Time moves slowly in Naples. Like in most of Italy, tradition is the backbone of everyday life; I imagine little has changed on the streets of Naples’ historic centre for a long time. Modern technological advances are obviously as present as anywhere in Western Europe, though underground trains only arrived in the 1990s, but one gets the sense that the Naples of 2016 is not too dissimilar from that of 1986, or 1966.
On first impression, four things rule daily life in Italy’s third-largest city, football, Catholicism, mopeds, and, most importantly, food. I spent one day in the sun-soaked capital of Campania, the northernmost of Italy’s southern regions, not enough to properly know a city, but enough to fall in love.
Stepping out of Toledo metro station, named for the main avenue that cuts through the centre, you are immediately transported back in time into an enchanting stereotype of Italy: shouting, narrow, dirty side streets, the elderly firmly rooted on roadside benches, graffiti, and speeding scooters. As with any beautiful city, there are many tourists, but they do not spoil the authenticity of the city, as can happen in other parts of Europe.
Tradition is evidently important to Neapolitans. In the Decumani area, to the east of Via Toledo, there are beautiful churches seemingly on every street. Personal highlights were the Basilica di Santa Chiara, originating in the fourteenth century, with an intriguing monastery at the back, and the Cappella Sansevero, a couple of minutes’ walk away, which houses the famous Veiled Christ sculpture, by the eighteenth-century Neapolitan Giuseppe Sanmartino.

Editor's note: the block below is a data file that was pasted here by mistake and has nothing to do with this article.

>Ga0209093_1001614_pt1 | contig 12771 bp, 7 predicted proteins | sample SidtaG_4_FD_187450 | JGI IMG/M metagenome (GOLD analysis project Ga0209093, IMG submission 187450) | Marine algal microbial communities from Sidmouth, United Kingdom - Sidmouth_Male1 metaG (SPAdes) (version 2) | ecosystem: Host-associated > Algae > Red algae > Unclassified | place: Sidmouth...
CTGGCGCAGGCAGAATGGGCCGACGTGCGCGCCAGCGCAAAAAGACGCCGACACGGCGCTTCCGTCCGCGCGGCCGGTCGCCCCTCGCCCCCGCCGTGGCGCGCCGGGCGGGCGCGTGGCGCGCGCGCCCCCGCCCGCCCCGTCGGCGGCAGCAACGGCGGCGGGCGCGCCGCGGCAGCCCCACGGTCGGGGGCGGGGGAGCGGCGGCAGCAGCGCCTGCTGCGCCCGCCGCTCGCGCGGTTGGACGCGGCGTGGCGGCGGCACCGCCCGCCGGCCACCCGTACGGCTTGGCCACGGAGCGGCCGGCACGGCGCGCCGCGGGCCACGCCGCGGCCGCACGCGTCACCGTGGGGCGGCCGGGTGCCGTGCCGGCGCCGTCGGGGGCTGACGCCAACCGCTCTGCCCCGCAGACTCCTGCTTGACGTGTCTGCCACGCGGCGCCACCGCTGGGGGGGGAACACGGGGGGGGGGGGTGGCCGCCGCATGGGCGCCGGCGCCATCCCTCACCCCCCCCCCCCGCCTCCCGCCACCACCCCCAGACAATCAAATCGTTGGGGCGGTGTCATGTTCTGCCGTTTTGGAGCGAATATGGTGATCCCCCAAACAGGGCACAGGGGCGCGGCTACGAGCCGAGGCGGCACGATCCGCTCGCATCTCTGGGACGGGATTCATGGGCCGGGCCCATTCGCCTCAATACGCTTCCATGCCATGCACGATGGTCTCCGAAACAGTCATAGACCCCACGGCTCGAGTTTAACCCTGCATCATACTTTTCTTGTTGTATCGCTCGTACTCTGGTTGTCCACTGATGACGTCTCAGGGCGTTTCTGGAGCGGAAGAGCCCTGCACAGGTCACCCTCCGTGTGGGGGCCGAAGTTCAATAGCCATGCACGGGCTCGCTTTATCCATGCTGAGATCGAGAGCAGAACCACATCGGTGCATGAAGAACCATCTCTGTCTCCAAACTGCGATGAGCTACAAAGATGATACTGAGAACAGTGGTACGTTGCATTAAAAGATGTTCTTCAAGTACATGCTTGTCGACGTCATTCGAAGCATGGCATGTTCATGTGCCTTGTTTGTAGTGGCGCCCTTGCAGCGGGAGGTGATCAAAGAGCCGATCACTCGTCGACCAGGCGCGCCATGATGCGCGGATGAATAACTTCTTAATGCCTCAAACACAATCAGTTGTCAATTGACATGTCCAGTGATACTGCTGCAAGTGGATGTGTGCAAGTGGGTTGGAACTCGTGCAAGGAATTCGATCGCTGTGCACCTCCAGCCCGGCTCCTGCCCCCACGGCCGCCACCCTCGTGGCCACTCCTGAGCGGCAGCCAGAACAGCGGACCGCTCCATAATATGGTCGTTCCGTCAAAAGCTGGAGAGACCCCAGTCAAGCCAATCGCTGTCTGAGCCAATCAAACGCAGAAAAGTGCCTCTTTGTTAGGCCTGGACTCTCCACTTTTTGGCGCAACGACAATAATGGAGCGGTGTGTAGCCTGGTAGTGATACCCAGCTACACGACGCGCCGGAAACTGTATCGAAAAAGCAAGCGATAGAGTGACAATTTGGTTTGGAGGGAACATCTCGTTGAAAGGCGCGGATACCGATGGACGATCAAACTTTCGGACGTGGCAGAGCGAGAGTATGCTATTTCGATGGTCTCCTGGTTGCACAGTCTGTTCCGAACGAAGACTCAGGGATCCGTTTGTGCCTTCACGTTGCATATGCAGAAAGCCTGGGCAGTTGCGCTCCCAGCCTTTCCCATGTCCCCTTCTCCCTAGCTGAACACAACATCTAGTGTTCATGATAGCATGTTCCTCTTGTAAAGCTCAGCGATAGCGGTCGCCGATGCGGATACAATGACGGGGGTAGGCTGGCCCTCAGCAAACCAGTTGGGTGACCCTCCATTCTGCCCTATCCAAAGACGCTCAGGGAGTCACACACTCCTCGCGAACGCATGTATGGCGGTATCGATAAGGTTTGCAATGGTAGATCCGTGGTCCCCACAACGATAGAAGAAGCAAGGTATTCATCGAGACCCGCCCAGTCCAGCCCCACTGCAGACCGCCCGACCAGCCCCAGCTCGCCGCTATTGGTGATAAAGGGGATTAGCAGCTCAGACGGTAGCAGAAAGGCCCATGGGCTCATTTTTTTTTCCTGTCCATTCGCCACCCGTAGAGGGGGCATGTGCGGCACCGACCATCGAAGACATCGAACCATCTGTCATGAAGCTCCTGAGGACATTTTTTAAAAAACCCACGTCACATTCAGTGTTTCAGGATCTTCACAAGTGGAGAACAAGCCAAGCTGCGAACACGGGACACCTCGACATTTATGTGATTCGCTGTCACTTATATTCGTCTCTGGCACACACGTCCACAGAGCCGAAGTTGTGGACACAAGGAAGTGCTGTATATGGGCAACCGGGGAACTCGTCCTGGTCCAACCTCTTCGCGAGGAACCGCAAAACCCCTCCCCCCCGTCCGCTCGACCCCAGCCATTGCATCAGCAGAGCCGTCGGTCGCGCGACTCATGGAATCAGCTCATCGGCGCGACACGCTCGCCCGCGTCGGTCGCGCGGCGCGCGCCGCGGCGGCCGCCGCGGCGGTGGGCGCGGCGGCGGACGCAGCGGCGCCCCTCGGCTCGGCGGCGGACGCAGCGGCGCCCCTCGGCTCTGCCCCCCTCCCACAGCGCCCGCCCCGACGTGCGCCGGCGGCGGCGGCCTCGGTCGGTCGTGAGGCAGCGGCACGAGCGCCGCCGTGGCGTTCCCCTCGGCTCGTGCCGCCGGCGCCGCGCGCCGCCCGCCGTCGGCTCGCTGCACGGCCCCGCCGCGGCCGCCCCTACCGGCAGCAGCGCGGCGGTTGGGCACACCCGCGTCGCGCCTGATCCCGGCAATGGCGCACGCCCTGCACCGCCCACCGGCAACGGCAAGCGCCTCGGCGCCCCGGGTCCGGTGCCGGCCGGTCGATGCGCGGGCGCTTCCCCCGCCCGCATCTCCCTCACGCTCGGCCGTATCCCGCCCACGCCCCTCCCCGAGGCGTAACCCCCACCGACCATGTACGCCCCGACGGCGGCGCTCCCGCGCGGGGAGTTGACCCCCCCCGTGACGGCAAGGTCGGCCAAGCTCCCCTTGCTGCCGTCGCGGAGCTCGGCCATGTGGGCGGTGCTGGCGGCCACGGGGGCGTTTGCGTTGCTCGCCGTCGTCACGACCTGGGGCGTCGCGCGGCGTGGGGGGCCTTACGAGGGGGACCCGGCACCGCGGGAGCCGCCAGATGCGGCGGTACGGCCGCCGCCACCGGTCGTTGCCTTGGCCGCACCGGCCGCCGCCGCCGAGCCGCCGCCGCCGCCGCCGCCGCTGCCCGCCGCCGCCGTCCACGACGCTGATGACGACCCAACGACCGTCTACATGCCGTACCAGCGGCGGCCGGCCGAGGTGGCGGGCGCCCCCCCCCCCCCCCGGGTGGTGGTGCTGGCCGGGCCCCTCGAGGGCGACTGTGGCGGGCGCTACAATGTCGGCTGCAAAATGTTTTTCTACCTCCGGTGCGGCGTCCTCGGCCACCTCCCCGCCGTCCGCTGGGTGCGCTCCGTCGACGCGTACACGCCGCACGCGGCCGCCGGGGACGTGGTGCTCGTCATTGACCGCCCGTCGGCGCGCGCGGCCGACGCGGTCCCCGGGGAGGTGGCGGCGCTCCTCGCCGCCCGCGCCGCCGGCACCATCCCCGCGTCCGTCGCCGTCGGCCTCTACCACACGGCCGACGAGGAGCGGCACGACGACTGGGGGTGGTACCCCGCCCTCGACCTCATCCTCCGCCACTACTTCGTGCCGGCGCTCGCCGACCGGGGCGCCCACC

Neapolitans also love their football, and their greatest hero, Diego Maradona, retains a striking presence, another symbol of a city that evolves at a snail’s pace. Every street store sells shirts bearing his name, and graffiti or street posters dedicated to the Argentinian are ubiquitous. Nostalgia is clearly an important aspect of Neapolitans’ lives.
Fortunately, for food-loving tourists, a day in Naples offers an opportunity to sample some of the many edible delights that originate in the beautiful city. Our mission, indeed the main factor in deciding to take the train journey down from our base in the countryside near Rome, was to experience the pleasure of a traditional Neapolitan pizza. First, however, it was time for breakfast.
Italian breakfasts are very different from what we are accustomed to in England, sweet rather than savoury. In Italy, though, breakfast means sweet pastries, many of which are very tasty. On recommendation, we headed to Gran Caffè Gambrinus, a historic, grand café founded in 1860, and chose the sfogliatella, along with a coffee, of course. The sfogliatella was beautifully cooked, several layers of crispy pastry, similar to filo, with a sweet, fruity filling. Although unsure what the filling consisted of, it was very good. While there may be better pastry shops across the city, Gambrinus is an interesting option for those seeking a historic location. The imposing rear dining room resembles a Viennese coffee house.
The next few hours were spent visiting the magnificent churches, monasteries and basilicas, time to work up an appetite for Naples’ main party piece, the pizza. Legend has it that the pizza was created by Greeks who founded the city, pizza being a linguistic distortion of pita, a theory I choose to believe. Whatever the provenance, the modern pizza is truly a Neapolitan speciality, and the Neapolitan pizza was safeguarded as a Traditional Speciality Guaranteed dish by the EU in 2009. There is even an association dedicated to ensuring the city’s pizzerias serve their pizzas in proper fashion, I assume its called the Pizza Police. Clearly, pizza matters in Naples.